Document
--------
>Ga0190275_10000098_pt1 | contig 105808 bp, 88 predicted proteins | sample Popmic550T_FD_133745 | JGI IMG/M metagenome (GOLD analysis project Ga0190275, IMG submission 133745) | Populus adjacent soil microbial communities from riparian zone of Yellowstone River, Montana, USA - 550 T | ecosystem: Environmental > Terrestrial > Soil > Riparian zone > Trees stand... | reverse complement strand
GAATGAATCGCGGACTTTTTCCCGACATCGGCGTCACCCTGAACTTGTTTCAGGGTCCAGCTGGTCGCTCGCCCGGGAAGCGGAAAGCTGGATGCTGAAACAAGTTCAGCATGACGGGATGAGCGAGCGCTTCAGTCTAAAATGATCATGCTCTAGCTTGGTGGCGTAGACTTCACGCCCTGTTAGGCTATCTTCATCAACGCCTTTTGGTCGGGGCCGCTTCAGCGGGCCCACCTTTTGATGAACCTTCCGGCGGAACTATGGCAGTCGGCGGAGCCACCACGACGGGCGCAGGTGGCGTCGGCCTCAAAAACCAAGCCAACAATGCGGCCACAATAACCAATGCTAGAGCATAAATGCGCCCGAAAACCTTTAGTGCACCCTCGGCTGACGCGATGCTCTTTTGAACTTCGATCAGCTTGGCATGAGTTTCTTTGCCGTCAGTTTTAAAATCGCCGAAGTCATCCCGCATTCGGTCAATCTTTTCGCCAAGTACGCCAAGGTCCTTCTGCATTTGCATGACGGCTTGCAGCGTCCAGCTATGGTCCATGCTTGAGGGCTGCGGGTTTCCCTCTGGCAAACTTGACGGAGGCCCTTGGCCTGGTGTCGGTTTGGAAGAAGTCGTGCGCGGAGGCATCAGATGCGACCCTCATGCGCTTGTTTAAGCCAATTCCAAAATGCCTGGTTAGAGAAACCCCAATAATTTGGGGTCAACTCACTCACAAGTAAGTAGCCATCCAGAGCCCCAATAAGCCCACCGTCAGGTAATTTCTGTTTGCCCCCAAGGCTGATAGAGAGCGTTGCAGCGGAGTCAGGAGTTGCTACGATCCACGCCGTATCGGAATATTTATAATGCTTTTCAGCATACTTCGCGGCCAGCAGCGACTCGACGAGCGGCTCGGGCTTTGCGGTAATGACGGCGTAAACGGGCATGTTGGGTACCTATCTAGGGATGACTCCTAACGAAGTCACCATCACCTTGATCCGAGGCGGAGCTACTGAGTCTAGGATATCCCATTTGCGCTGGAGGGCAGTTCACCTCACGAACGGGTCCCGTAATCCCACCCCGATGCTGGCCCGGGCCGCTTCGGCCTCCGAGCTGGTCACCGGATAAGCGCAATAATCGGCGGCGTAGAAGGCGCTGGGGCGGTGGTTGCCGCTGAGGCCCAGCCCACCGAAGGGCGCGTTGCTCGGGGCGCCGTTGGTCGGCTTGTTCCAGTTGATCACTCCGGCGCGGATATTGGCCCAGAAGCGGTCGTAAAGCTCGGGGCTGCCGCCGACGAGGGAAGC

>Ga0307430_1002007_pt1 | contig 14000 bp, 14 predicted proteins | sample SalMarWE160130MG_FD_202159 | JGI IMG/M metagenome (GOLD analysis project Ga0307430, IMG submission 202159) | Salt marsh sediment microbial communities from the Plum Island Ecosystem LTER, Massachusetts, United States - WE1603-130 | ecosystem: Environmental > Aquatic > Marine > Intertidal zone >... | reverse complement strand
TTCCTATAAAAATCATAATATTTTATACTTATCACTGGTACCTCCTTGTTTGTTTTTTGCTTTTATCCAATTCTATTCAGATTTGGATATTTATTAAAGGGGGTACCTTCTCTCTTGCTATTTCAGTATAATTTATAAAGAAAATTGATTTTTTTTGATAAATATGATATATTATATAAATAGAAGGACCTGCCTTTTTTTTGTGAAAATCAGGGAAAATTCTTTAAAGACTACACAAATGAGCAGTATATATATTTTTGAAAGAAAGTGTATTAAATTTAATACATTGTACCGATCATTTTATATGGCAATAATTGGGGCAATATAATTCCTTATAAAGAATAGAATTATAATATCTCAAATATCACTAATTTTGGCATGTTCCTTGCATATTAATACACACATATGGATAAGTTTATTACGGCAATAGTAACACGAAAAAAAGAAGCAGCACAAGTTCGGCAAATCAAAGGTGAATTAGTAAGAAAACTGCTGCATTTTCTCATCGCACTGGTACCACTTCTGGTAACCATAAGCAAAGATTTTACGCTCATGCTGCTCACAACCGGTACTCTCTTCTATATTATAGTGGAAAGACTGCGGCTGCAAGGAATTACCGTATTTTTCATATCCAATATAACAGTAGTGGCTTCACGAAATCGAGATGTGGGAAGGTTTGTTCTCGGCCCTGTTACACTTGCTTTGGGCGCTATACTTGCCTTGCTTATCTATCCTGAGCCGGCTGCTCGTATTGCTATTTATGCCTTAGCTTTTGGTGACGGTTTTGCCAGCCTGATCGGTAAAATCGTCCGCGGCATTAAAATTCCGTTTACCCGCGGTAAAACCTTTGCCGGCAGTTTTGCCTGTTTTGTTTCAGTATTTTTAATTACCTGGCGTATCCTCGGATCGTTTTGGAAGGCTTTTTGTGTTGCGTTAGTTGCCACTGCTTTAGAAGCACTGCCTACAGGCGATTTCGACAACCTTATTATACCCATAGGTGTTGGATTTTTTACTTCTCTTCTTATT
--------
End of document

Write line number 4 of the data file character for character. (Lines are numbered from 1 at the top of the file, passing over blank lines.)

TTCCTATAAAAATCATAATATTTTATACTTATCACTGGTACCTCCTTGTTTGTTTTTTGCTTTTATCCAATTCTATTCAGATTTGGATATTTATTAAAGGGGGTACCTTCTCTCTTGCTATTTCAGTATAATTTATAAAGAAAATTGATTTTTTTTGATAAATATGATATATTATATAAATAGAAGGACCTGCCTTTTTTTTGTGAAAATCAGGGAAAATTCTTTAAAGACTACACAAATGAGCAGTATATATATTTTTGAAAGAAAGTGTATTAAATTTAATACATTGTACCGATCATTTTATATGGCAATAATTGGGGCAATATAATTCCTTATAAAGAATAGAATTATAATATCTCAAATATCACTAATTTTGGCATGTTCCTTGCATATTAATACACACATATGGATAAGTTTATTACGGCAATAGTAACACGAAAAAAAGAAGCAGCACAAGTTCGGCAAATCAAAGGTGAATTAGTAAGAAAACTGCTGCATTTTCTCATCGCACTGGTACCACTTCTGGTAACCATAAGCAAAGATTTTACGCTCATGCTGCTCACAACCGGTACTCTCTTCTATATTATAGTGGAAAGACTGCGGCTGCAAGGAATTACCGTATTTTTCATATCCAATATAACAGTAGTGGCTTCACGAAATCGAGATGTGGGAAGGTTTGTTCTCGGCCCTGTTACACTTGCTTTGGGCGCTATACTTGCCTTGCTTATCTATCCTGAGCCGGCTGCTCGTATTGCTATTTATGCCTTAGCTTTTGGTGACGGTTTTGCCAGCCTGATCGGTAAAATCGTCCGCGGCATTAAAATTCCGTTTACCCGCGGTAAAACCTTTGCCGGCAGTTTTGCCTGTTTTGTTTCAGTATTTTTAATTACCTGGCGTATCCTCGGATCGTTTTGGAAGGCTTTTTGTGTTGCGTTAGTTGCCACTGCTTTAGAAGCACTGCCTACAGGCGATTTCGACAACCTTATTATACCCATAGGTGTTGGATTTTTTACTTCTCTTCTTATT